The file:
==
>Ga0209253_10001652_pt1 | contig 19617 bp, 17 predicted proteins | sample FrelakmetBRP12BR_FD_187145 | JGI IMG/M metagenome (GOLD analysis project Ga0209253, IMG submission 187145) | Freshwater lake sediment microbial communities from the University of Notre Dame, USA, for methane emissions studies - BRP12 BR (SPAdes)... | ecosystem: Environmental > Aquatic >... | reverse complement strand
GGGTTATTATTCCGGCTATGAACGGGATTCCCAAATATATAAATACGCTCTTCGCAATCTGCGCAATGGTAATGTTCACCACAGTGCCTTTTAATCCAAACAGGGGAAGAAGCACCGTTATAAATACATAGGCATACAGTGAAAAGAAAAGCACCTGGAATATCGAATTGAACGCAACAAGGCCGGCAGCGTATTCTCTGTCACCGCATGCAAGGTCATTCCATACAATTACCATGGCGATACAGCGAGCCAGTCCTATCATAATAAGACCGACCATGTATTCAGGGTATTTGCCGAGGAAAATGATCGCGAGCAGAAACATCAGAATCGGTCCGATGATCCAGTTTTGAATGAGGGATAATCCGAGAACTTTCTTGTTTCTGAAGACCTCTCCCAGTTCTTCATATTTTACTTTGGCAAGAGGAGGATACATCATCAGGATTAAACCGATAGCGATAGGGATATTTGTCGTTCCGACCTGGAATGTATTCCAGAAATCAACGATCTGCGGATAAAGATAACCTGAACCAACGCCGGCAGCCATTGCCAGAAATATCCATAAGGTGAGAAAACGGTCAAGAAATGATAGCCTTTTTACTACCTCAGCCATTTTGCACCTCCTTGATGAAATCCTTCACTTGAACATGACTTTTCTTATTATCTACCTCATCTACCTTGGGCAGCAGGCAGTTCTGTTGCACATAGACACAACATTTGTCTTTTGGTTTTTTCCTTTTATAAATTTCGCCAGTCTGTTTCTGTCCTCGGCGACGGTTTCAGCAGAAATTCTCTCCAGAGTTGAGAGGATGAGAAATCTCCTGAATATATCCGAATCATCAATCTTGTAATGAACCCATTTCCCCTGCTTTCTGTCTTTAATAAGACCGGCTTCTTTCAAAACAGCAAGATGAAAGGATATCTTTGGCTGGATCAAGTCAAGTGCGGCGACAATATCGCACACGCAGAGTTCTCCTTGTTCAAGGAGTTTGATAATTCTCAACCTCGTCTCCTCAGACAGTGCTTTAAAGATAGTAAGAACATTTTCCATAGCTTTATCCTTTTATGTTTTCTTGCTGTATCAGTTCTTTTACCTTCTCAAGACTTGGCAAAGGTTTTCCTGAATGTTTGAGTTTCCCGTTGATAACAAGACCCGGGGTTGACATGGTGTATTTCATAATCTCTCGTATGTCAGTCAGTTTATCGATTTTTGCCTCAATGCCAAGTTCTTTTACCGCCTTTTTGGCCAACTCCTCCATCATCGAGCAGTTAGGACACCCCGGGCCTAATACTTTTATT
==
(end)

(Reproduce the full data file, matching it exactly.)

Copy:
>Ga0209253_10001652_pt1 | contig 19617 bp, 17 predicted proteins | sample FrelakmetBRP12BR_FD_187145 | JGI IMG/M metagenome (GOLD analysis project Ga0209253, IMG submission 187145) | Freshwater lake sediment microbial communities from the University of Notre Dame, USA, for methane emissions studies - BRP12 BR (SPAdes)... | ecosystem: Environmental > Aquatic >... | reverse complement strand
GGGTTATTATTCCGGCTATGAACGGGATTCCCAAATATATAAATACGCTCTTCGCAATCTGCGCAATGGTAATGTTCACCACAGTGCCTTTTAATCCAAACAGGGGAAGAAGCACCGTTATAAATACATAGGCATACAGTGAAAAGAAAAGCACCTGGAATATCGAATTGAACGCAACAAGGCCGGCAGCGTATTCTCTGTCACCGCATGCAAGGTCATTCCATACAATTACCATGGCGATACAGCGAGCCAGTCCTATCATAATAAGACCGACCATGTATTCAGGGTATTTGCCGAGGAAAATGATCGCGAGCAGAAACATCAGAATCGGTCCGATGATCCAGTTTTGAATGAGGGATAATCCGAGAACTTTCTTGTTTCTGAAGACCTCTCCCAGTTCTTCATATTTTACTTTGGCAAGAGGAGGATACATCATCAGGATTAAACCGATAGCGATAGGGATATTTGTCGTTCCGACCTGGAATGTATTCCAGAAATCAACGATCTGCGGATAAAGATAACCTGAACCAACGCCGGCAGCCATTGCCAGAAATATCCATAAGGTGAGAAAACGGTCAAGAAATGATAGCCTTTTTACTACCTCAGCCATTTTGCACCTCCTTGATGAAATCCTTCACTTGAACATGACTTTTCTTATTATCTACCTCATCTACCTTGGGCAGCAGGCAGTTCTGTTGCACATAGACACAACATTTGTCTTTTGGTTTTTTCCTTTTATAAATTTCGCCAGTCTGTTTCTGTCCTCGGCGACGGTTTCAGCAGAAATTCTCTCCAGAGTTGAGAGGATGAGAAATCTCCTGAATATATCCGAATCATCAATCTTGTAATGAACCCATTTCCCCTGCTTTCTGTCTTTAATAAGACCGGCTTCTTTCAAAACAGCAAGATGAAAGGATATCTTTGGCTGGATCAAGTCAAGTGCGGCGACAATATCGCACACGCAGAGTTCTCCTTGTTCAAGGAGTTTGATAATTCTCAACCTCGTCTCCTCAGACAGTGCTTTAAAGATAGTAAGAACATTTTCCATAGCTTTATCCTTTTATGTTTTCTTGCTGTATCAGTTCTTTTACCTTCTCAAGACTTGGCAAAGGTTTTCCTGAATGTTTGAGTTTCCCGTTGATAACAAGACCCGGGGTTGACATGGTGTATTTCATAATCTCTCGTATGTCAGTCAGTTTATCGATTTTTGCCTCAATGCCAAGTTCTTTTACCGCCTTTTTGGCCAACTCCTCCATCATCGAGCAGTTAGGACACCCCGGGCCTAATACTTTTATT